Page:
Initially, L. J. Hurst worked in the backrooms of the media industry. He now divides his time between work for an international scientific publisher and a rather more British independent bookseller. In years past he was a regular attendee at the Shots on the Page Festivals from whence Shots Mag sprung
Golden Age fans hear of titles but find they are difficult to obtain. We are forced to rely on small publishers in most cases – Rue Morgue, Greyladies, Ostara publishing, for example, do sterling work but leave us hungry for more. Probably for cost reasons, they issue paperbacks. Lomax Press’s new edition of Take Thee A Sharp Knife is one of the finest productions I have seen – hardback in an original dust wrapper, which contains in addition to Campbell’s original novel, the transcription of an earlier draft, an introduction by Campbell’s son and a longer introduction on Campbell’s publishing history.
If you know the name of Campbell at all you probably know it from the single paragraph he receives in Julian Symons’ Bloody Murder, in the final chapter on Curiosities and Singletons. In fact, Ruthven Todd (Campbell was his nom-de-plume) and Symons were friends from the late ‘Thirties and Todd had helped Symons plot his first novel The Immaterialist Murder Case. A quick reading of Immaterialist (the name is a send-up of the surrealists) suggests that Symons wrote it himself, because it is not very good, unlike Sharp Knife.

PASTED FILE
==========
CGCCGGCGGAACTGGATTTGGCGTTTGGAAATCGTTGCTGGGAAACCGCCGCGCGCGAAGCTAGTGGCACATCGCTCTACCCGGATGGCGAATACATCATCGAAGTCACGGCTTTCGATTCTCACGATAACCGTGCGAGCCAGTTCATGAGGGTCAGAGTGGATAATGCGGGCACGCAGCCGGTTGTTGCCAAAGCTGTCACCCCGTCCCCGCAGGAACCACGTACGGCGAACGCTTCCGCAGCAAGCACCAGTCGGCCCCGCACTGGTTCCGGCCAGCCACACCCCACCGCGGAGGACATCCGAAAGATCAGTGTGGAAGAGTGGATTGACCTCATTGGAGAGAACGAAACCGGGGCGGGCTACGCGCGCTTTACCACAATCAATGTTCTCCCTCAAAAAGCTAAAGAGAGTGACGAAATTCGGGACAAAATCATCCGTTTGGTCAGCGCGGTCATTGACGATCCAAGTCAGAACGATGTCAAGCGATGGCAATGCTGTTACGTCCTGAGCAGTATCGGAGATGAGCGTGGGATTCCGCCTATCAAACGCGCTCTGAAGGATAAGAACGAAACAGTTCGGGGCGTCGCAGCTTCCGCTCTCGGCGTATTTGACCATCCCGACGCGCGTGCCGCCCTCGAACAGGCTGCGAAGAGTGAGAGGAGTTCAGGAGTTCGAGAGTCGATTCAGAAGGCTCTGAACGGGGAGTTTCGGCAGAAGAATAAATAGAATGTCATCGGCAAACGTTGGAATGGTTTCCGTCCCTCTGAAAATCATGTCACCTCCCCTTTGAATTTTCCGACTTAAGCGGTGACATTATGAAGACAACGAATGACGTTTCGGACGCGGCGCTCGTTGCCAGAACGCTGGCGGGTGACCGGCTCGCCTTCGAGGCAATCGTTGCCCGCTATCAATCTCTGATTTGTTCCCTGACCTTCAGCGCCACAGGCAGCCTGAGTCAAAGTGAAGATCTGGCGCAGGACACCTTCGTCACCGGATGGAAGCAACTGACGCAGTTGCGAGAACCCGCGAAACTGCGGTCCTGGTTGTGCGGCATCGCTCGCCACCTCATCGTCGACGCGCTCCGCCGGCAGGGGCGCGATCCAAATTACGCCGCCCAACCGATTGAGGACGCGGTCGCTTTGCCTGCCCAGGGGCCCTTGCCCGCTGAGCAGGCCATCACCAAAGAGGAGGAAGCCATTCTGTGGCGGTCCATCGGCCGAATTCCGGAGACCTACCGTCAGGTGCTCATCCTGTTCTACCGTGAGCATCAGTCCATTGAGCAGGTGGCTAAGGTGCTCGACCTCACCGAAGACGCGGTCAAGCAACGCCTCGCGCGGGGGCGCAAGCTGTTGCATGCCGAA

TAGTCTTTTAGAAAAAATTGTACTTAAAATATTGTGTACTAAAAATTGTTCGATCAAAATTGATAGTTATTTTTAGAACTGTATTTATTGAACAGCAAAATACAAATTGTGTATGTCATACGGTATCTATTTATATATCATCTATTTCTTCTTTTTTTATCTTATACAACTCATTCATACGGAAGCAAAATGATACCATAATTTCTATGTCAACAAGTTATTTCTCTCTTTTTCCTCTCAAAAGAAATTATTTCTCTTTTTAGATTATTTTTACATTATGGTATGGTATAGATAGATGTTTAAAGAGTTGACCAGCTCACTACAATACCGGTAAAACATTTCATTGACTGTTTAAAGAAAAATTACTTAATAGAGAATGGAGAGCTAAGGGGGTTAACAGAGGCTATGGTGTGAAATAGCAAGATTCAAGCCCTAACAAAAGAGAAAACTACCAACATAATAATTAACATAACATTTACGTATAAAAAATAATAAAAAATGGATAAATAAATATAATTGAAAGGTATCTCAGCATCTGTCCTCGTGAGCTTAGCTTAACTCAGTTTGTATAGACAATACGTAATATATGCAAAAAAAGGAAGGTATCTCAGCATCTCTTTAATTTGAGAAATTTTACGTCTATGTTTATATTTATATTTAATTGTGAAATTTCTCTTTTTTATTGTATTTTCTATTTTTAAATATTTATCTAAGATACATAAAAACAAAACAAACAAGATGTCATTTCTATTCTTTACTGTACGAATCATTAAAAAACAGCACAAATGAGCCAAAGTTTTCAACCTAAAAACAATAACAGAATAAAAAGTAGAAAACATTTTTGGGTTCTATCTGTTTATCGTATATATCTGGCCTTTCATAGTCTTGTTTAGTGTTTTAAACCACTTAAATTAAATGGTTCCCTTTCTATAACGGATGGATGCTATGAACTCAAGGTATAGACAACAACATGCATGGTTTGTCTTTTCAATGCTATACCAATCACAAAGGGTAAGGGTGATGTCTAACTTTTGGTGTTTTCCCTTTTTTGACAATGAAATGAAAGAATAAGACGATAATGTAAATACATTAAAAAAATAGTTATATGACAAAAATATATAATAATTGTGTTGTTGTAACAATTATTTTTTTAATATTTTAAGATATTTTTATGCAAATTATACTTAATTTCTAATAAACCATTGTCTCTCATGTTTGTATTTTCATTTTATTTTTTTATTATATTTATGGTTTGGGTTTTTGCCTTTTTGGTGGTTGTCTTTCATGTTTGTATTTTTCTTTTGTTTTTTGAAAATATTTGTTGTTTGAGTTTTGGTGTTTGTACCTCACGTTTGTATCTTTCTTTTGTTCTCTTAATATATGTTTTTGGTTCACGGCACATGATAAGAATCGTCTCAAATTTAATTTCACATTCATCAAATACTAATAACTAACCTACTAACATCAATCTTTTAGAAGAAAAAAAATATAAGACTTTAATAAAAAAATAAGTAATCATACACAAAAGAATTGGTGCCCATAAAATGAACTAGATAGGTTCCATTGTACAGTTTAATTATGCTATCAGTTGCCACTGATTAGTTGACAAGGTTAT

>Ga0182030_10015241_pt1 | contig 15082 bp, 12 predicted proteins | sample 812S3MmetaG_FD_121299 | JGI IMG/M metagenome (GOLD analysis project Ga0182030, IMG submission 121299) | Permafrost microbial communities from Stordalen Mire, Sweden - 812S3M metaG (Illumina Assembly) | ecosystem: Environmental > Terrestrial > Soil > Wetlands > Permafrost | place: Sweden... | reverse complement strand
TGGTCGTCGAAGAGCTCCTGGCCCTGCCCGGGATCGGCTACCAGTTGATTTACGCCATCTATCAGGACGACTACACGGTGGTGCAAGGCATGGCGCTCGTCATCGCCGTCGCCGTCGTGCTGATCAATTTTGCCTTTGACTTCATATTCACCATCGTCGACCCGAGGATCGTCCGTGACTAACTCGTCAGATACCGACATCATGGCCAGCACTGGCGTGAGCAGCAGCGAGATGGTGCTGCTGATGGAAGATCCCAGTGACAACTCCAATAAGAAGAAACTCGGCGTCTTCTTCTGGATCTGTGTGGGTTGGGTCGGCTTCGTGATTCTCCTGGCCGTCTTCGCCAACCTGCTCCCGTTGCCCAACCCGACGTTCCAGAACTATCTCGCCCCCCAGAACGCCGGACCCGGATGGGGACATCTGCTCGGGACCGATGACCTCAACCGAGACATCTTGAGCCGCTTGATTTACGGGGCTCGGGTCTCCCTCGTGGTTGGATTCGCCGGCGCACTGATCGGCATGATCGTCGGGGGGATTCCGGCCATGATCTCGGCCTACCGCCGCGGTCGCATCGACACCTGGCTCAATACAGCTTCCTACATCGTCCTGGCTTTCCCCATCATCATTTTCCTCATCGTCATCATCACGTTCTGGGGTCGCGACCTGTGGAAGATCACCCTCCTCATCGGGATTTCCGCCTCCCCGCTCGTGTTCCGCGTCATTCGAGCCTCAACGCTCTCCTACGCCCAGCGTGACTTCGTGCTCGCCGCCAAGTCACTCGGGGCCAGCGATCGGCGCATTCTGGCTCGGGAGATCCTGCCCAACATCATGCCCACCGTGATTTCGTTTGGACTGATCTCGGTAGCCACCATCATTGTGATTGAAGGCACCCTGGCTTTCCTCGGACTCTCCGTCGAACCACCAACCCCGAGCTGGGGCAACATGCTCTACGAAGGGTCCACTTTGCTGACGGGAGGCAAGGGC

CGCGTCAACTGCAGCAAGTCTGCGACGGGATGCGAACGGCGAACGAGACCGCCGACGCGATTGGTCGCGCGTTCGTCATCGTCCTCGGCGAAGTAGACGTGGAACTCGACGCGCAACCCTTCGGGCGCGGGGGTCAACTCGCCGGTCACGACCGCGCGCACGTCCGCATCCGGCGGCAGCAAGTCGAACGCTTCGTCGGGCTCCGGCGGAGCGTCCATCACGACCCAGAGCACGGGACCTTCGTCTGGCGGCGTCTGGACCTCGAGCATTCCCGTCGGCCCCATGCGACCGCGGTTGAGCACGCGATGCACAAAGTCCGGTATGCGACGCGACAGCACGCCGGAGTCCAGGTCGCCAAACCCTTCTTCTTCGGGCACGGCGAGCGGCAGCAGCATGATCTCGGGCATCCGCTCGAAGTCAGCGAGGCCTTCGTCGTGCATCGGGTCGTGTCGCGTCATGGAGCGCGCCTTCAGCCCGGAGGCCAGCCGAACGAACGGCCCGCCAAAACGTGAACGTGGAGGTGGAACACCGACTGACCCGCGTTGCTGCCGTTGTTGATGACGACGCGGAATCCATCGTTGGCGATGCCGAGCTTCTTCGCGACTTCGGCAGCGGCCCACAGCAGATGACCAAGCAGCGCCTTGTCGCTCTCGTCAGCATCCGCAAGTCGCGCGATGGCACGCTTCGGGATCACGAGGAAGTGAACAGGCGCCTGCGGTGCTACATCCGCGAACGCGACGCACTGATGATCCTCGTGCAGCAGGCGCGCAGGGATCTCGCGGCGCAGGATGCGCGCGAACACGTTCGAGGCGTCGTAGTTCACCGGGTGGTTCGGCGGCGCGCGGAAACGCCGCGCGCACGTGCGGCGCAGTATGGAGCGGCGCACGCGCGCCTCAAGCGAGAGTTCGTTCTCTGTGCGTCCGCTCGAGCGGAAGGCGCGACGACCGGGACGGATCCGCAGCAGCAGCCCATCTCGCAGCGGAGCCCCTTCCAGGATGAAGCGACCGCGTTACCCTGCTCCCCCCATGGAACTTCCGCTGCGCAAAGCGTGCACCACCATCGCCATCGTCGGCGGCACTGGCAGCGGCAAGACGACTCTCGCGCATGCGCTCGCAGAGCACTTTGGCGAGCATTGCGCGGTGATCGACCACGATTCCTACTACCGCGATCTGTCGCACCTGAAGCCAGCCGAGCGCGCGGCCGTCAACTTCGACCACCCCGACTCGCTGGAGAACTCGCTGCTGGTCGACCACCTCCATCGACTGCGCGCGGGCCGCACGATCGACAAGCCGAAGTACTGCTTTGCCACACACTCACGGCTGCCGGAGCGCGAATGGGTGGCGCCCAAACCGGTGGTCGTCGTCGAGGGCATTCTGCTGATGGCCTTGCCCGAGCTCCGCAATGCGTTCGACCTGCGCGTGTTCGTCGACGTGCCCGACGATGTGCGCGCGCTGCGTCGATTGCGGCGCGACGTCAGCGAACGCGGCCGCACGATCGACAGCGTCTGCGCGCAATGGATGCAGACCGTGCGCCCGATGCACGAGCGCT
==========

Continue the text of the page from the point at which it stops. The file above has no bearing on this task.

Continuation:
Take Thee A Sharp Knife is an apparent impossible murder mystery with an over the top academic detective (Professor John Stubbs is very much in the line of Dr Fell, Sir Henry Merrivale and Gervase Fen) willing to help out the police. First published in 1946, the book features a stabbing in a Soho drinking den among of group of ex-servicemen and their wives, and involves black-marketry and smuggling in its background. Professor Stubbs investigates this with no less interest than if a duke had met his end during a ball at some stately home.
Forbes Gibbs’ annotations draw attention to Campbell’s use of real places, while Peter Main describes the real professor who provided him with a model. Main also notes that Campbell had known Neville Heath, the murderer executed in 1946. What may be pure coincidence is that the eventual murderer and villain unmasked by Professor Stubbs in this fiction shares a similar engineering background with George Joseph Haigh, who was executed as the Acid Bath Murderer in 1949. I wonder if Campbell had met him while they were both at large in war-time London, wittingly or unwittingly using Haigh as his template later. Given that Campbell wrote somewhere between seven and twelve novels in a two year period and his publisher went out of business soon after, there can have been no chance of a retrospective correction, while using real people as models was a common activity among Campbell’s circle. The Immaterial character Donald Breck was Symons’ fictional re-use of his friend, for instance.
Julian Symons was not the only fan of R T Campbell, Everett Bleiler had Dover Books re-publish two others of his titles (Unholy Dying and Bodies In A Bookshop) twenty-five years ago. I was lucky to pick them up because they are difficult, although not impossible, to find now. Another fan is Martin Edwards, who mentioned this reprint on his blog. I acted as soon as I heard. Since Lomax are publishing it in a limited edition of 300, I suggest you do the same.
(Intro: Peter Main and Christopher Todd; Annotations by Forbes Gibb)
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